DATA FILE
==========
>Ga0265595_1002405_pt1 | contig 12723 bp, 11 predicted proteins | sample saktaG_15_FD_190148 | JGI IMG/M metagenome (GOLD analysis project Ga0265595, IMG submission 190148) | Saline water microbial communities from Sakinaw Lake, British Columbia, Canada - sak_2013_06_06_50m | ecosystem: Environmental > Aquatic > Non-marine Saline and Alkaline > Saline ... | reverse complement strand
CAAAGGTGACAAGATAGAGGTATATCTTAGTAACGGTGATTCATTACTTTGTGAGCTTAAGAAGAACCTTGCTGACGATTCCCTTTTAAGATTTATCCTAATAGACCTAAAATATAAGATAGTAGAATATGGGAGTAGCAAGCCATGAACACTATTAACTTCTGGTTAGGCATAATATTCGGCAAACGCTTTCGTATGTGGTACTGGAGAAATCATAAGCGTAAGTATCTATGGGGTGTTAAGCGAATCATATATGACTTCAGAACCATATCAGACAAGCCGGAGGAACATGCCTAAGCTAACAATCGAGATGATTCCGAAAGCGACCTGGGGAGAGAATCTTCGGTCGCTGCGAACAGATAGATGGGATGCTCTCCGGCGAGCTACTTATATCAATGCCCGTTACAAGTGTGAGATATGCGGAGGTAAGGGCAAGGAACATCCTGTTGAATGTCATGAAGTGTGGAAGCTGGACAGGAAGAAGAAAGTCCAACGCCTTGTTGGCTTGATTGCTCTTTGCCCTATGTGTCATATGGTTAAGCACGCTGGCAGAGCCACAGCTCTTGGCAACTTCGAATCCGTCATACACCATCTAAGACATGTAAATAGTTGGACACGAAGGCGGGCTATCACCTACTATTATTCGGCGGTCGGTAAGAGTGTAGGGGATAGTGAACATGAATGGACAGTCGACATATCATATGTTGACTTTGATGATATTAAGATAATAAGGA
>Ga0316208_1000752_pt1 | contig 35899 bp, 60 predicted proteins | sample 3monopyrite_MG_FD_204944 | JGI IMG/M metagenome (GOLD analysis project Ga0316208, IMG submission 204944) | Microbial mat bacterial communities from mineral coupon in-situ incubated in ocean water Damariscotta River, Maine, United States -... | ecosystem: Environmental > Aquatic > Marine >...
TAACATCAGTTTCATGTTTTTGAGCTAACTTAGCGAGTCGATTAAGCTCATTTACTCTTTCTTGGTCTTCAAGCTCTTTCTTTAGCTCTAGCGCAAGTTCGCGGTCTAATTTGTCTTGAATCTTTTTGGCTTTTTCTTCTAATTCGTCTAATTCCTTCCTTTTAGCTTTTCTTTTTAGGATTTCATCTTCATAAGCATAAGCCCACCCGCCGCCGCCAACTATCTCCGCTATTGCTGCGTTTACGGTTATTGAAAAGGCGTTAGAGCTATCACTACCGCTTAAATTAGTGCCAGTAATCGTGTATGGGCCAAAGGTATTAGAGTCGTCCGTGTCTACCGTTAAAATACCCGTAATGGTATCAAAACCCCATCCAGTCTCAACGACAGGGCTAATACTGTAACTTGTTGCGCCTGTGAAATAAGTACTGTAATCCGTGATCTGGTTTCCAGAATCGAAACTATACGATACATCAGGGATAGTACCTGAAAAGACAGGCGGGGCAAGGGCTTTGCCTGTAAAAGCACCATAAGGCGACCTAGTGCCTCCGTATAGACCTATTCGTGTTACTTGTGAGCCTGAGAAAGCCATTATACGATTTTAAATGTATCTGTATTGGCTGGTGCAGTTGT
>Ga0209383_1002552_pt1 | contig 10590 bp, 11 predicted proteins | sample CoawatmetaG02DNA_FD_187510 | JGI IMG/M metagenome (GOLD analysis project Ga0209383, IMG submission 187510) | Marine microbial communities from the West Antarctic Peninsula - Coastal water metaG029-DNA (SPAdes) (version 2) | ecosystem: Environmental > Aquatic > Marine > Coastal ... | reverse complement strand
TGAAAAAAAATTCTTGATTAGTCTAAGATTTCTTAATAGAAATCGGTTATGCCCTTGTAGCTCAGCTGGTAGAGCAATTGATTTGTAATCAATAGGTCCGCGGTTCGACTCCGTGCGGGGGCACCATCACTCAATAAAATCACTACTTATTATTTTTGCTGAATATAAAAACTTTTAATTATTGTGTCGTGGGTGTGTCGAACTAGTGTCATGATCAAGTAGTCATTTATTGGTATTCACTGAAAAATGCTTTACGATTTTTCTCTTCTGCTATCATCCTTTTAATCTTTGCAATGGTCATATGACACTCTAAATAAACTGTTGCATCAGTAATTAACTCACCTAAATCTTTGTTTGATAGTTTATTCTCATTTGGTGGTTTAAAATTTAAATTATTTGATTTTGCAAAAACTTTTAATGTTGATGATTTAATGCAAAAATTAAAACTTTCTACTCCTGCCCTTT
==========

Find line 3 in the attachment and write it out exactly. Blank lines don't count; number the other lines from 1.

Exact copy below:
>Ga0316208_1000752_pt1 | contig 35899 bp, 60 predicted proteins | sample 3monopyrite_MG_FD_204944 | JGI IMG/M metagenome (GOLD analysis project Ga0316208, IMG submission 204944) | Microbial mat bacterial communities from mineral coupon in-situ incubated in ocean water Damariscotta River, Maine, United States -... | ecosystem: Environmental > Aquatic > Marine >...